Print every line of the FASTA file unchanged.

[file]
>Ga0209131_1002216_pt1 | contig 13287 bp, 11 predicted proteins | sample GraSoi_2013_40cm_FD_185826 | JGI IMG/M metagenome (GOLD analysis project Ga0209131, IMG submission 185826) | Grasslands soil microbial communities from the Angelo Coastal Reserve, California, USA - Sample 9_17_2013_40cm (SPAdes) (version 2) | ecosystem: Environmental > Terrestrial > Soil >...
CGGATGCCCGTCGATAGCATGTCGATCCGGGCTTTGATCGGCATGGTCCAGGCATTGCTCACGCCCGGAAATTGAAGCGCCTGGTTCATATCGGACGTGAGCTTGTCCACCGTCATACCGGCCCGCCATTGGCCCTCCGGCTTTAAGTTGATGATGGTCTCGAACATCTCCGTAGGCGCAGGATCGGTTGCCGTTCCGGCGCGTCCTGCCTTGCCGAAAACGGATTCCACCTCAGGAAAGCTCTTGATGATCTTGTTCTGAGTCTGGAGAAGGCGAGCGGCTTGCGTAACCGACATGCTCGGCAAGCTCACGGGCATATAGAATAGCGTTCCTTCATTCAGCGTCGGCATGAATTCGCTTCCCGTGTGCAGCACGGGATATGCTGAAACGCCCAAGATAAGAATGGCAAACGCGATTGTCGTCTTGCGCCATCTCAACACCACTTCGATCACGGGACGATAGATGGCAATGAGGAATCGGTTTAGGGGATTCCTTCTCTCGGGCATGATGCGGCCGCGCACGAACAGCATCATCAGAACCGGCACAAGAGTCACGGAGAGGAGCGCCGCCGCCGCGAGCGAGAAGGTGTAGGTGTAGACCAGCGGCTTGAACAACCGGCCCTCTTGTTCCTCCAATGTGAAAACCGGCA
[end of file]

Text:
>Ga0209131_1002216_pt1 | contig 13287 bp, 11 predicted proteins | sample GraSoi_2013_40cm_FD_185826 | JGI IMG/M metagenome (GOLD analysis project Ga0209131, IMG submission 185826) | Grasslands soil microbial communities from the Angelo Coastal Reserve, California, USA - Sample 9_17_2013_40cm (SPAdes) (version 2) | ecosystem: Environmental > Terrestrial > Soil >...
CGGATGCCCGTCGATAGCATGTCGATCCGGGCTTTGATCGGCATGGTCCAGGCATTGCTCACGCCCGGAAATTGAAGCGCCTGGTTCATATCGGACGTGAGCTTGTCCACCGTCATACCGGCCCGCCATTGGCCCTCCGGCTTTAAGTTGATGATGGTCTCGAACATCTCCGTAGGCGCAGGATCGGTTGCCGTTCCGGCGCGTCCTGCCTTGCCGAAAACGGATTCCACCTCAGGAAAGCTCTTGATGATCTTGTTCTGAGTCTGGAGAAGGCGAGCGGCTTGCGTAACCGACATGCTCGGCAAGCTCACGGGCATATAGAATAGCGTTCCTTCATTCAGCGTCGGCATGAATTCGCTTCCCGTGTGCAGCACGGGATATGCTGAAACGCCCAAGATAAGAATGGCAAACGCGATTGTCGTCTTGCGCCATCTCAACACCACTTCGATCACGGGACGATAGATGGCAATGAGGAATCGGTTTAGGGGATTCCTTCTCTCGGGCATGATGCGGCCGCGCACGAACAGCATCATCAGAACCGGCACAAGAGTCACGGAGAGGAGCGCCGCCGCCGCGAGCGAGAAGGTGTAGGTGTAGACCAGCGGCTTGAACAACCGGCCCTCTTGTTCCTCCAATGTGAAAACCGGCA